A Materials Guide to Woodwork in Your Home

From flooring to furniture, there are countless uses for woodwork in the home. But with so many different types out there, how do you decide which kind of wood would look best in your house? Each variety has its own properties and carries its own qualities. This article will talk you through the main types of wood, to give you a good idea about how to use them in your home.

Softwood

Softwoods come from coniferous trees such as pine, cedar and fir. They are perfect for renovation projects because the wood is easier to work if you want to match it to an existing style. They are usually yellow or red in hue and are perfect for complementing rustic furniture designs all around the home.

Softwoods are often used as a cost-effective material for outdoor decking because they have minimal knots in them. They can last up to 30 years if treated for pressure, making them perfect for use underfoot.

But there are plenty of uses for softwoods inside the home, too. They are often used to maintain ceilings and walls and are a popular choice for skirting boards.

Although softwood skirting boards are more susceptible to movement than other types, they can be made to look natural through staining or varnishing, a particular boon for those living in period homes. They can also be re-finished and sanded down, meaning you shouldn’t need to replace them very often.

Pine is a good option for period homes because it provides a vast choice for skirting board height; Georgian and Victorian houses tended to have taller profiles than modern homes.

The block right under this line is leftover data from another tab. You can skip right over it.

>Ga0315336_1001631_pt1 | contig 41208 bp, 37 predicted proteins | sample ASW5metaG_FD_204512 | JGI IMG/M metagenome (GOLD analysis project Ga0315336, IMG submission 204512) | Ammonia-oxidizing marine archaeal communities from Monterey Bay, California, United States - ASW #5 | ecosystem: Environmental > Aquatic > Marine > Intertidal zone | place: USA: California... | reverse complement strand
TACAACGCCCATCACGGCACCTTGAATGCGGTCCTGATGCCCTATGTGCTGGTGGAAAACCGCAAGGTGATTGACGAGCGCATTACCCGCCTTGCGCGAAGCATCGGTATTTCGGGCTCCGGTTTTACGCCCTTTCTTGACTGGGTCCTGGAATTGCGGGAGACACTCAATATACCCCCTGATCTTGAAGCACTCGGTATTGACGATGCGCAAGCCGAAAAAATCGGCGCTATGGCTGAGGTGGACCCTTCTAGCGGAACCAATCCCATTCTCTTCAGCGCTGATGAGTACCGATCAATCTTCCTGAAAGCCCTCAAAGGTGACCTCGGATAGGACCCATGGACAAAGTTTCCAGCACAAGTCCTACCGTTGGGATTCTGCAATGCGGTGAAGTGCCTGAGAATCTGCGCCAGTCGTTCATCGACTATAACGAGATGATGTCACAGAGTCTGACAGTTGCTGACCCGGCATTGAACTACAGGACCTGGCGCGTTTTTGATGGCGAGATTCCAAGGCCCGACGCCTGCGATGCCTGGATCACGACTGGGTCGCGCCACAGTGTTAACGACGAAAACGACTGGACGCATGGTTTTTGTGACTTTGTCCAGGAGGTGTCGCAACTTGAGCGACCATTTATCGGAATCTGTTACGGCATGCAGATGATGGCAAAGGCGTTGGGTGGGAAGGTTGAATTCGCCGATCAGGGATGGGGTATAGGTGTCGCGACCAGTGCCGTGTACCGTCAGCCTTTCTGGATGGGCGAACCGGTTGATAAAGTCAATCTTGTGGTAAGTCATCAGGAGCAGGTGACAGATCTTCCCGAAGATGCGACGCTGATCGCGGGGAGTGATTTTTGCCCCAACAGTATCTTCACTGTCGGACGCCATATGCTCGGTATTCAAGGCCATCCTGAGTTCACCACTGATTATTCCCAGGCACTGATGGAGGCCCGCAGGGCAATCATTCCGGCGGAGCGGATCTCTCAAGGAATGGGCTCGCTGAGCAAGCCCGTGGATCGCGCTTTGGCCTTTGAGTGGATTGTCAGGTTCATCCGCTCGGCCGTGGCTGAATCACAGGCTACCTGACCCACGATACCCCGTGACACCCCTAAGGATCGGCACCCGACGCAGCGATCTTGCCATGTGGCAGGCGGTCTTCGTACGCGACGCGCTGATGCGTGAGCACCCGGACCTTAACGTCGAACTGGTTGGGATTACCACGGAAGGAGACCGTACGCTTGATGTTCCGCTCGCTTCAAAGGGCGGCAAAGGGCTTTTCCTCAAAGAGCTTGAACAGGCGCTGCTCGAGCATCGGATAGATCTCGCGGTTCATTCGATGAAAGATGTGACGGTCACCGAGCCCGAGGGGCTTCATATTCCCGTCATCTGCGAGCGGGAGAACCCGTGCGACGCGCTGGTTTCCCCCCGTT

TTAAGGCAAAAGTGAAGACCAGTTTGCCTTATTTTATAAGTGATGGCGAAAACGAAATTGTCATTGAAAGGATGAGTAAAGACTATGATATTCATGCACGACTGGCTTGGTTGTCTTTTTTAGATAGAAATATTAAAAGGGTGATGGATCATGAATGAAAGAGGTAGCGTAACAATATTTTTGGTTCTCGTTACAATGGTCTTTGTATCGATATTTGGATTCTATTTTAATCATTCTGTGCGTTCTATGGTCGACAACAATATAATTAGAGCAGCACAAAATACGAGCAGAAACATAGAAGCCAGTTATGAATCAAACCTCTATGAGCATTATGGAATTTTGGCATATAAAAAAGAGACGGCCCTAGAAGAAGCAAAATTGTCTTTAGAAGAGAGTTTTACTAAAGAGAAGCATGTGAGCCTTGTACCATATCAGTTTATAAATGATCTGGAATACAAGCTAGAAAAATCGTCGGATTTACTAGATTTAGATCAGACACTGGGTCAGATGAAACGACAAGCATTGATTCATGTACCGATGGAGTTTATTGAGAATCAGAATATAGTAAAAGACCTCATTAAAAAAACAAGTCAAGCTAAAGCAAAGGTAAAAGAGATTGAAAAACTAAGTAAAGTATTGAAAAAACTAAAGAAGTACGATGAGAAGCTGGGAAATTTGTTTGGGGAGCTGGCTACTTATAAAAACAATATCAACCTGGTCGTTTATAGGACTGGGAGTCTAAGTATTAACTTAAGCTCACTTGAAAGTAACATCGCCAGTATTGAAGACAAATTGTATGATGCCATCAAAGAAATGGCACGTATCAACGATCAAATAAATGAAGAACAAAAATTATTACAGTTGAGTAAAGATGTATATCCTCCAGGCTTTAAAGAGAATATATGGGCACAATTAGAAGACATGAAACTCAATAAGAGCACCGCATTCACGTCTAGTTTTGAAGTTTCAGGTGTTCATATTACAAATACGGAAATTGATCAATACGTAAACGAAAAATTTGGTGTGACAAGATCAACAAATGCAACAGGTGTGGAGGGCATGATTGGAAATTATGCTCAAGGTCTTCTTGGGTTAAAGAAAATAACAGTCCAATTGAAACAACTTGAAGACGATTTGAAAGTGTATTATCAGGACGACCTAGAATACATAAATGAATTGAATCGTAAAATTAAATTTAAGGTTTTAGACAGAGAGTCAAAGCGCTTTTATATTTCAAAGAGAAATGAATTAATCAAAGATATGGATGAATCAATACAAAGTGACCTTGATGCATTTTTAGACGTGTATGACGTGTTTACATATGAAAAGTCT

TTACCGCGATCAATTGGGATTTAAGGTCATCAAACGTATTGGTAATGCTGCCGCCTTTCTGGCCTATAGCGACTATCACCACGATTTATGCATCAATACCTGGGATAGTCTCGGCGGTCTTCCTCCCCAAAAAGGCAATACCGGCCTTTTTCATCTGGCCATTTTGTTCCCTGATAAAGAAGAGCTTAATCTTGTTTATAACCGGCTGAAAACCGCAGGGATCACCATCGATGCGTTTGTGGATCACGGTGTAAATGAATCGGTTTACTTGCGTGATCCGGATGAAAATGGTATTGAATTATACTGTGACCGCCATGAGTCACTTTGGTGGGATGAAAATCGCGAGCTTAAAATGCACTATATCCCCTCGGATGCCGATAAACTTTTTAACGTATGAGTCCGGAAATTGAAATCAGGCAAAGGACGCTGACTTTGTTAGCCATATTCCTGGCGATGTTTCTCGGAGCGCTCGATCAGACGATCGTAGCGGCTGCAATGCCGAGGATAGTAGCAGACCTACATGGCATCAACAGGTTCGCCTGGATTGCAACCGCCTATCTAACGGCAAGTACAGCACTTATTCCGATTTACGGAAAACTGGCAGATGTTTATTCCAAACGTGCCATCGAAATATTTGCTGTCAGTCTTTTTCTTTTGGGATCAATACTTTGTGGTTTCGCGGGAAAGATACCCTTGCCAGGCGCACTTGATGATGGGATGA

Hardwood

Hardwoods such as solid oak, walnut, ash and beech come from deciduous trees and look beautiful inside historical properties.

These types of wood are a preferable option for ceiling beams in period homes due to their durability and density. They are also used in wooden flooring designs for the same reason.

During the 1900s, Hardwood flooring soared its way up the popularity stakes, earning recognition as a sign of luxury and wealth. But wooden flooring still adds charm to our homes today, boasting high quality and durability, as well as a sophisticated aesthetic appeal.

Hardwood skirting boards are an obvious choice for matching against oak floors, staircases and doors. They can be oiled or stained to match existing interior design, so they need never look out of place.

 

MDF woodwork

MDF (medium-density fibreboard) is an affordable wood solution made by breaking down the residue of either softwood or hardwood into fibres. It is most commonly used around the home to create furniture, shelving and skirting boards.

One of the biggest benefits of MDF is that you can customise it easily. For example, an MDF coffee table might initially look quite basic, but with a bright paint or stain you can transform it into a striking piece of furniture. You could even apply a tiled mosaic effect on top of the table for a truly unique look.

Another simple but effective way to enhance your home’s interior is to create MDF wall panels. These are also a practical addition to your house as they add extra insulation during the colder months. All you need to do is apply plain MDF sheets to your walls, paint them to match the room’s theme and add your own rails and skirting boards.

In terms of skirting boards, MDF is easy to install and available either pre-finished or pre-primed, making it a popular choice for skirting boards in newly built homes. Its resistance to swelling and warping makes it the perfect low-maintenance choice. It can also be painted to blend in with your home’s colour scheme. If you want a really high-quality finish, you can get MDF skirting boards with real-wood veneers.

 

To find out which type of skirting board will complement the woodwork in your home, call us on 0800 048 0786 or email help@theskirtingboardshop.co.uk.

 

 

 

Back